I wish that I had had more experience with radicalism. My family was not political, other than being faithful Democrats of the Roosevelt era and its Depression years. I was now being exposed to more radical elements of the anti-war movement through the young SDS people. Members printed early issues of Point of Viǝw, the newsletter I started in 1968 after leaving the Journal. The murder of the Rev. Martin Luther King, Jr., prompted change again. Twenty-one year old Terry Robbins, an SDSer, also became my printer later in 1968. The newsletter was printed in the basement of a church. Terry became upset with me, warning that what I was writing was “turning off liberals.” Terry soon went far beyond such criticism. It has always been a reminder to me of how young people—as we see now with ISIS—can be unduly influenced by extreme voices and visible injustices. They react to injustice as they see it. We, unfortunately, too often ignore it or cause it as we did in Iraq. To some degree I blame my inability to see this clearly for the events that followed, though I doubt anything I could have said would have changed those events. However, I know I did nothing.

Terry, who had been concerned I was being too forceful in 1968, became one of the Weathermen. While making explosives in a New York townhouse in 1970, Terry Robbins, 22, blew up himself and two others. He apparently crossed the wrong wires while making a bomb.

Back to my time as a “straight” reporter. Unsatisfied, I left the PD in 1967 for a job in the poverty program in Akron. I felt the need for a more active role with issues I found troubling. I remained for less than a year, dealing with housing problems. Organizational troubles arose within the poverty program in Summit County that shortened my tenure there. A change in leadership. I was finding the job situation precarious.

In the meantime, Princiotto, who once had threatened to fire me, oddly was sending me notes to lure me back to the Plain Dealer. His offer of the welfare beat came just at the right time.

I accepted Princiotto’s offer. The welfare beat meant I could report about the urban issues I had found challenging in Bridgeport and hoped to attack in Cleveland. It was made for me at that time, I felt.

The second opportunity at the PD taught me more about how Power operates than I could have imagined. It opened my eyes to a different level of our social order. I had learned a lot about Cleveland’s inner city poverty previously. Now I saw first-hand how power worked in a city and for whom. I could see newspaper executives shared the same mind-set and world view as people of power. I saw the clout of foundations, social agencies and the powerlessness of ordinary people.

I started reporting about the social ills of a large metropolitan city.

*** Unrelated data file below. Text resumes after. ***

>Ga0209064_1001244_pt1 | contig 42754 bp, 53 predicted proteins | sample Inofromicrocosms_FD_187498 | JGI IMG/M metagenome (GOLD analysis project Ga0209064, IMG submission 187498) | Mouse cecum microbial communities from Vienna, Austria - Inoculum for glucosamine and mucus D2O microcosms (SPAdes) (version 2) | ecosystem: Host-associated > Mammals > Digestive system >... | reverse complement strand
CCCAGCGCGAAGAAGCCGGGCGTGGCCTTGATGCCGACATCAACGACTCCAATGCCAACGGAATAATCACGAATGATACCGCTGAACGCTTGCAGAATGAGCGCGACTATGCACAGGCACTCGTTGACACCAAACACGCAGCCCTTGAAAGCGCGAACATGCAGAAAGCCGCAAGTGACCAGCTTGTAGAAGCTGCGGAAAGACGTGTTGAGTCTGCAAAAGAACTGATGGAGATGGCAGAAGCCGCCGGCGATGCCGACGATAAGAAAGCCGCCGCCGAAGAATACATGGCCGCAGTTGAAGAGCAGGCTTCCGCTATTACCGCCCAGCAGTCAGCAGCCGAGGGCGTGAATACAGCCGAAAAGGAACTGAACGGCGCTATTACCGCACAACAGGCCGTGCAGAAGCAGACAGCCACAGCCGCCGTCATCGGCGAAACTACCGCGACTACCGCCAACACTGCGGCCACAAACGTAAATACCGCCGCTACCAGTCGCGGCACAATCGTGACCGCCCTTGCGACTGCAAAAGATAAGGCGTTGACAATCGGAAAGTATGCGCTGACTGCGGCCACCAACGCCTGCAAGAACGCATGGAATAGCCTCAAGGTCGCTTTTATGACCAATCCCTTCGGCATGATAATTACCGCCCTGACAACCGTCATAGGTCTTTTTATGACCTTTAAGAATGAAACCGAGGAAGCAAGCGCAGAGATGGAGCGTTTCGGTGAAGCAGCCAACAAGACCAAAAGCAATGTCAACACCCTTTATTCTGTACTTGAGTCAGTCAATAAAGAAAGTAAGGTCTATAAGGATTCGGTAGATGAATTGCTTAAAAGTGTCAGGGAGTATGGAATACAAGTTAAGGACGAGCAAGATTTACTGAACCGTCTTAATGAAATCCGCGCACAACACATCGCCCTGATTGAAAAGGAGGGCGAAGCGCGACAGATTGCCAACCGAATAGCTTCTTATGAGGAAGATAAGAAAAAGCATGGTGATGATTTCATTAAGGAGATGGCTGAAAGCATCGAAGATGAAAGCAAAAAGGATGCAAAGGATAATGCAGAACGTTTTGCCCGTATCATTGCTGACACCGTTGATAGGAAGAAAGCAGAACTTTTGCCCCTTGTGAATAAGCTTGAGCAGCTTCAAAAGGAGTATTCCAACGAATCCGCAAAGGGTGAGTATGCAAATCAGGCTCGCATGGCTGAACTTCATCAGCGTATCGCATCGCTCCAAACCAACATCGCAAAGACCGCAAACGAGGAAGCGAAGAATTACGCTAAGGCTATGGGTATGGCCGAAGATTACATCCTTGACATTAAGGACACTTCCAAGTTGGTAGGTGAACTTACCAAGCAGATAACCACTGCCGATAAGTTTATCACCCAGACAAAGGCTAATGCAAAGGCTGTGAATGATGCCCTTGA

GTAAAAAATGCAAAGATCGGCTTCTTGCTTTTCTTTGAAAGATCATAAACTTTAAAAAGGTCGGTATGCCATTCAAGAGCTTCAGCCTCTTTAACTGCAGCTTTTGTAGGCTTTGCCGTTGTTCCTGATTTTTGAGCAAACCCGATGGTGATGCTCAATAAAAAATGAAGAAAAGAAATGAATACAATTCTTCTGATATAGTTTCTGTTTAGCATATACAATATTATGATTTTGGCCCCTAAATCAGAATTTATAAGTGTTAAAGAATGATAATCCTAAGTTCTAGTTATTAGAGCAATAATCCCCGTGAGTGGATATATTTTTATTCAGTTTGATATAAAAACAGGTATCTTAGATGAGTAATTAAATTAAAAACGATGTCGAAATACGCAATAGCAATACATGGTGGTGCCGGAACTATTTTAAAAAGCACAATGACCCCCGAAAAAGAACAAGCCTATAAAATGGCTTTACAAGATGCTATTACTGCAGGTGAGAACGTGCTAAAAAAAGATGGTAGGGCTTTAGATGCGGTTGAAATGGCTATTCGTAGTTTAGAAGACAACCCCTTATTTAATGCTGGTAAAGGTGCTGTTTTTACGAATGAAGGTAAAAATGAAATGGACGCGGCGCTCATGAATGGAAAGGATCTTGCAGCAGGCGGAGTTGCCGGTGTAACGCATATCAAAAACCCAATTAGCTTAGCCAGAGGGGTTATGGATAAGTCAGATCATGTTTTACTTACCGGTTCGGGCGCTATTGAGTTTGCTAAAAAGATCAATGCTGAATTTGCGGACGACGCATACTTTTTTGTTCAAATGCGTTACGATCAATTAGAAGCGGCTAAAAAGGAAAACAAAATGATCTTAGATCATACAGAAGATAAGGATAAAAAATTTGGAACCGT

Possibly my most revealing piece (I’ve written about before) was about a young boy I called Eddie Brown. A great photo went with the story entitled, “This is Eddie Brown…Looking Out at Life.” The photo was taken by Mike Evans, a young Canadian who ironically later became President Ronald Reagan’s White House photographer. The photo was shot over Eddie Brown’s shoulder, silhouetting him looking out his slum apartment window into his backyard. The muddy yard looked like a dump strewn with garbage. His parents were both unemployed. They dramatically symbolized the urban poor family. Eddie Brown represented a life with little hope in the future.

I remember writing the story very carefully. I felt deeply about it. I feared that a copy editor would take pencil to it and change its tone. Ruin it. I thought I had hit the exact character I wanted to tell a story of poverty. The next morning when I read my story I saw that it had remained untouched. It covered a full back page. When I entered the city room a “copy boy,” ran behind me as I walked to my desk. He was animated. He told me people were calling in strongly objecting to the story. He was to become famous. Dennis Kucinich, later the city’s mayor and a U. S. Congressman. The reaction told me that many in the public didn’t like poverty shoved in their faces. Too bad.

I also received newspaper copies of the page mailed to me and marred with racist slurs writ large over the article. One I saved had written in red ink above the headline: “Give them a bar of soap, get out and clean it up.” What I believe angered people was what I said about Eddie Brown. That he was getting the perfectly correct picture of his life looking out at his grimy and garbage-strewn backyard. That’s all he could expect out of life, I wrote. The bleak view out the window reflected what life would be for this young black boy. And so many others.

Next I interviewed the owner of Eddie Brown’s building. The story was played on the front page. He told me that all his tenants loved him. Somehow I didn’t believe it.

Here’s how the story began: “The manager of Eddie Brown’s tenement leans back. His jacket opens, exposing a pearl-handled revolver in a holster strapped to his chest… (He) slips his hand into his coat pocket and fingers his revolver.” This, I thought, likely doesn’t endear him to his tenants.

He said his tenants “liked him” because he does “little things for them.” When he collects rents, however, he’s accompanied by someone who “walks shotgun” by him. Poverty isn’t pretty. Neither are the people who profit from it.